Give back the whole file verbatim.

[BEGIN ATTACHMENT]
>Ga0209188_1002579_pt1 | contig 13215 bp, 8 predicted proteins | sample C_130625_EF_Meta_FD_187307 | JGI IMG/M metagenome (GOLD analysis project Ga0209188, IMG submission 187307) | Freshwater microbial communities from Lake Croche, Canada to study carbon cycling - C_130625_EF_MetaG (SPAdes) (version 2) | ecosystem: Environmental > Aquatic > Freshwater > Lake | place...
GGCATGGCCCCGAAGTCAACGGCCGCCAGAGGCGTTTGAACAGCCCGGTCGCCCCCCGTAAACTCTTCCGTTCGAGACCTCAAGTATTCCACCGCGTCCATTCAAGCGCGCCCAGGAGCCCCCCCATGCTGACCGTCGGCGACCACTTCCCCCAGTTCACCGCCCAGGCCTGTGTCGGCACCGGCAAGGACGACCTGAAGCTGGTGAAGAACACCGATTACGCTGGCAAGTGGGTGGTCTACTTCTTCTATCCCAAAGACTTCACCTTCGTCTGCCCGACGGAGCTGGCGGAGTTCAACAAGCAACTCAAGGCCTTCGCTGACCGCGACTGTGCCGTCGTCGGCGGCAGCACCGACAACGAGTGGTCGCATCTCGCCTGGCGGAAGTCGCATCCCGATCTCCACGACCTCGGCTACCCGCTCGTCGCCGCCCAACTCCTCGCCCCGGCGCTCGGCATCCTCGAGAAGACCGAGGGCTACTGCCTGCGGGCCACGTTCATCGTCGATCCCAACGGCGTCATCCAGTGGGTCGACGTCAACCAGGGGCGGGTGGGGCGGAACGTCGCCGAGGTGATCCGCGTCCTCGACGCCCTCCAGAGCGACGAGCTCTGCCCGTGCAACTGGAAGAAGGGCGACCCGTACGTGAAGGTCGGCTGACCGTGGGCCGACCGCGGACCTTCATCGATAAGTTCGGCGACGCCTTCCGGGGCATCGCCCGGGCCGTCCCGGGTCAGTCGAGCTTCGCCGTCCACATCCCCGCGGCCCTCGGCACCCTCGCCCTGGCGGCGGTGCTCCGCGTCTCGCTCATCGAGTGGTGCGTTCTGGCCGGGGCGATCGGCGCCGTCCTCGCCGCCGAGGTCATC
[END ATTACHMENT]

>Ga0209188_1002579_pt1 | contig 13215 bp, 8 predicted proteins | sample C_130625_EF_Meta_FD_187307 | JGI IMG/M metagenome (GOLD analysis project Ga0209188, IMG submission 187307) | Freshwater microbial communities from Lake Croche, Canada to study carbon cycling - C_130625_EF_MetaG (SPAdes) (version 2) | ecosystem: Environmental > Aquatic > Freshwater > Lake | place...
GGCATGGCCCCGAAGTCAACGGCCGCCAGAGGCGTTTGAACAGCCCGGTCGCCCCCCGTAAACTCTTCCGTTCGAGACCTCAAGTATTCCACCGCGTCCATTCAAGCGCGCCCAGGAGCCCCCCCATGCTGACCGTCGGCGACCACTTCCCCCAGTTCACCGCCCAGGCCTGTGTCGGCACCGGCAAGGACGACCTGAAGCTGGTGAAGAACACCGATTACGCTGGCAAGTGGGTGGTCTACTTCTTCTATCCCAAAGACTTCACCTTCGTCTGCCCGACGGAGCTGGCGGAGTTCAACAAGCAACTCAAGGCCTTCGCTGACCGCGACTGTGCCGTCGTCGGCGGCAGCACCGACAACGAGTGGTCGCATCTCGCCTGGCGGAAGTCGCATCCCGATCTCCACGACCTCGGCTACCCGCTCGTCGCCGCCCAACTCCTCGCCCCGGCGCTCGGCATCCTCGAGAAGACCGAGGGCTACTGCCTGCGGGCCACGTTCATCGTCGATCCCAACGGCGTCATCCAGTGGGTCGACGTCAACCAGGGGCGGGTGGGGCGGAACGTCGCCGAGGTGATCCGCGTCCTCGACGCCCTCCAGAGCGACGAGCTCTGCCCGTGCAACTGGAAGAAGGGCGACCCGTACGTGAAGGTCGGCTGACCGTGGGCCGACCGCGGACCTTCATCGATAAGTTCGGCGACGCCTTCCGGGGCATCGCCCGGGCCGTCCCGGGTCAGTCGAGCTTCGCCGTCCACATCCCCGCGGCCCTCGGCACCCTCGCCCTGGCGGCGGTGCTCCGCGTCTCGCTCATCGAGTGGTGCGTTCTGGCCGGGGCGATCGGCGCCGTCCTCGCCGCCGAGGTCATC